Prior to legally changing his name to Diego around 1994, and when some of his legal documents still bore his deadname — his name pre-transition — he feared being challenged over his identity at the polls.
“At any point at a voting place, someone if they knew me could say ‘I know that’s not that’s not your name.’ They could yell up my deadname, if they knew that. I would rather die,” he said. “It’s hard … because where you vote is where you live, so those people would see me the rest of my life.”
There are also physical barriers that must be considered.
Legislation passed in states including Alabama and Texas last year to restrict curbside or drive-through voting, as well as separate efforts to make signature requirements for mail-in voting more strict, can make casting a ballot more difficult for voters with disabilities, said Bobby Hoffman, deputy director of the ACLU’s democracy division. Research by the Kaiser Family Foundation — as well as data from the 2015 U.S. Transgender Survey — shows that LGBTQ+ people in the United States dispropriately report living with a disability than the rest of the population.
“All polling places are not as accessible as they should be,” Kirby York said.
The reduction of curbside or drive-through voting also can restrict ballot access for people working low-wage jobs that don’t allow for time off to vote.
“LGBTQ workers are more likely to be in jobs with lower pay, and without paid time off, meaning if there is a really long line at your polling station, your boss may not be forgiving or understanding to let you be able to cast your ballot because you’re standing in line for three, four or five, six hours,” said Ross Murray, senior director of GLAAD’s media institute.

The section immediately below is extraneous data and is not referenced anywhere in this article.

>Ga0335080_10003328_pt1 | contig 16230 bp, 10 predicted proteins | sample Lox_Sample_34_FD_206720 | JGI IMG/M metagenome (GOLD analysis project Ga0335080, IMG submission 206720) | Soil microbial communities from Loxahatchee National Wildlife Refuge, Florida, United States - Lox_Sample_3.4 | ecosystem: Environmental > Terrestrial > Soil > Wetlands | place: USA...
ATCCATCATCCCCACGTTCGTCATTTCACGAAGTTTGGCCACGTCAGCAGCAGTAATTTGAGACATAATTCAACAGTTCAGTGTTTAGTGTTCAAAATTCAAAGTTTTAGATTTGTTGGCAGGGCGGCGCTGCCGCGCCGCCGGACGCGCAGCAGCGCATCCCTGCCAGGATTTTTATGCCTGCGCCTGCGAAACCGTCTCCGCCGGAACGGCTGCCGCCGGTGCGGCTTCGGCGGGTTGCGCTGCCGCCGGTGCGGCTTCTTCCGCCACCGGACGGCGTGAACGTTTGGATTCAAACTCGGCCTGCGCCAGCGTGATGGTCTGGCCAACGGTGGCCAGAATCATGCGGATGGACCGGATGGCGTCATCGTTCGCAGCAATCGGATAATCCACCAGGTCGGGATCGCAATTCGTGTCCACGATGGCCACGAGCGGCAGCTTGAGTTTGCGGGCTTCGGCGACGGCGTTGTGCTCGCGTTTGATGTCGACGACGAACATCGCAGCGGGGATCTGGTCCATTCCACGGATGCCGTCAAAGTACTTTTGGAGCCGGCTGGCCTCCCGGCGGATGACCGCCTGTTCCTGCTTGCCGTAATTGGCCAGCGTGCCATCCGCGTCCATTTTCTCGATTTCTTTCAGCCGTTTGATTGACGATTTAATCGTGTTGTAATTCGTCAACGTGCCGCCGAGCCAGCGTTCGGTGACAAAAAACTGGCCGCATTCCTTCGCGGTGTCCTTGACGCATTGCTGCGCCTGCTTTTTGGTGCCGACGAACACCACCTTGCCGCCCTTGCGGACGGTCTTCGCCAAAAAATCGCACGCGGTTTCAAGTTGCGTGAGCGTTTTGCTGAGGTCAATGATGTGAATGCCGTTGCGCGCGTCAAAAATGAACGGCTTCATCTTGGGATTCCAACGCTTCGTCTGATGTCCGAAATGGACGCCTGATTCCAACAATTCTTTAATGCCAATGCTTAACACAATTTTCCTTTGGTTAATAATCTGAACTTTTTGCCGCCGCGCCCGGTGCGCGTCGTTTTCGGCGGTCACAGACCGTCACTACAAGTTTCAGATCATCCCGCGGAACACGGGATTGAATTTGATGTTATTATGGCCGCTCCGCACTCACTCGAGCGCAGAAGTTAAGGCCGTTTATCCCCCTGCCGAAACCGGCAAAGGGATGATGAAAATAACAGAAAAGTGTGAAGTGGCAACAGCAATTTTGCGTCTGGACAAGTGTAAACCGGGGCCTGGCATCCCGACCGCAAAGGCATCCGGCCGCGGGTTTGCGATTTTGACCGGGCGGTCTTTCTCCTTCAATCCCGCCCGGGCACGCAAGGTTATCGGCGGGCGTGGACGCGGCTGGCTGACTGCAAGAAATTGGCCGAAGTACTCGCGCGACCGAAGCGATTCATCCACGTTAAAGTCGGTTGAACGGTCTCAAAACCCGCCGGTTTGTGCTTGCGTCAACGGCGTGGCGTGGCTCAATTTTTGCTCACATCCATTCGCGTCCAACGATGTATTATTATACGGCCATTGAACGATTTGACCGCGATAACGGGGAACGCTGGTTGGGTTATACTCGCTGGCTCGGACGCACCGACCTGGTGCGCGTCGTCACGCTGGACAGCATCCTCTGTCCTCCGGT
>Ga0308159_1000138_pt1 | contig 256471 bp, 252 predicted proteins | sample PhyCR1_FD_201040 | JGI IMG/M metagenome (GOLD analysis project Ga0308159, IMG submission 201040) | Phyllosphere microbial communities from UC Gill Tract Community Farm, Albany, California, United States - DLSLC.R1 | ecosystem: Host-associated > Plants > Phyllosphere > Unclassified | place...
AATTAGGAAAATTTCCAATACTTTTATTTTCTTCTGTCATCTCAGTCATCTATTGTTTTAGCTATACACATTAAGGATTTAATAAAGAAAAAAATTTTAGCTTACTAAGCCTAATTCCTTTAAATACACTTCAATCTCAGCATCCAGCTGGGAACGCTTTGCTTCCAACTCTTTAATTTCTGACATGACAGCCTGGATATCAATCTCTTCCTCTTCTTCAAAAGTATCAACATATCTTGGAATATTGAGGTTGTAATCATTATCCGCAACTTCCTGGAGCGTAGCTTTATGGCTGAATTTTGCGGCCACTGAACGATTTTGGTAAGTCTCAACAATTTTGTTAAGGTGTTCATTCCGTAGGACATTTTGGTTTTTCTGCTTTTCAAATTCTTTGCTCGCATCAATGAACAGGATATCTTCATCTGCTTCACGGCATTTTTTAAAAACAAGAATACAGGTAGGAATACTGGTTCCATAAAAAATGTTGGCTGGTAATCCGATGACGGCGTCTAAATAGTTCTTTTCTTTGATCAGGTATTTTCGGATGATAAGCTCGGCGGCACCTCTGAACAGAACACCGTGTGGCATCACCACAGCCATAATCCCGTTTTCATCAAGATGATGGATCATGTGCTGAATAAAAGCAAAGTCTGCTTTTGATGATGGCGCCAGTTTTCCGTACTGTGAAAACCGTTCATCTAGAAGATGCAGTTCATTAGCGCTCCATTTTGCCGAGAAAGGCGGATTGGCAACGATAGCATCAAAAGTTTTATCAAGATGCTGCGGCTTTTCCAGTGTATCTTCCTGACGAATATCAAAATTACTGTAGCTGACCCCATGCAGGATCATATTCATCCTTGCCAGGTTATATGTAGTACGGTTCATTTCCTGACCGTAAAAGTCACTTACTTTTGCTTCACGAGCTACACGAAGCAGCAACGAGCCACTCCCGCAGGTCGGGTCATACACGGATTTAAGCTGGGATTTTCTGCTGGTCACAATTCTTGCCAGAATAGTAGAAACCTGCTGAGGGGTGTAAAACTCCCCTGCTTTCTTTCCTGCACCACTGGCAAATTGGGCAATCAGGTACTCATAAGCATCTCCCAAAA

Without federal protections, advocates and experts fear that LGBTQ+ people — and all voters — will be further impacted by state voting restrictions.
“Access to the ballot box is a fundamental right in this country – a right that is currently under threat,” HRC interim president Joni Madison said in a statement following Wednesday night’s vote. “The voting rights legislation that was before the Senate aimed to protect marginalized populations such as LGBTQ+ people, Black and Brown people, the elderly, low-income people and people with disabilities.”
“My fear is that we’re going to see a continuation of the wave of voter suppression laws that were passed by state legislatures in 2021,” Hoffman said.
Several state laws have been challenged in court. The ACLU is suing two voter restriction laws. MontanaDenounced by Native American advocacy groupsAs well as Texas’ omnibus bill to implement voting restrictions and Georgia’s far-reaching voting law, which is also being challengedby the Justice Department.
GLAAD and HeadCount are both supported by the National Black Justice Coalition. encourage LGBTQ+ voters to check their state identification laws if they are trying to figure out how to vote while homeless or if their name doesn’t match what’s on their ID.
LGBTQ+ advocacy groups need to rally around voting rights ahead of the midterms, pressure lawmakers to pass federal protections and actively protest against state restrictions, Kirby York said — or risk losing credibility.
“If we’re not seen doing it, we lose all forms of legitimacy as a movement when it comes to wanting other communities to show up for us,” she said.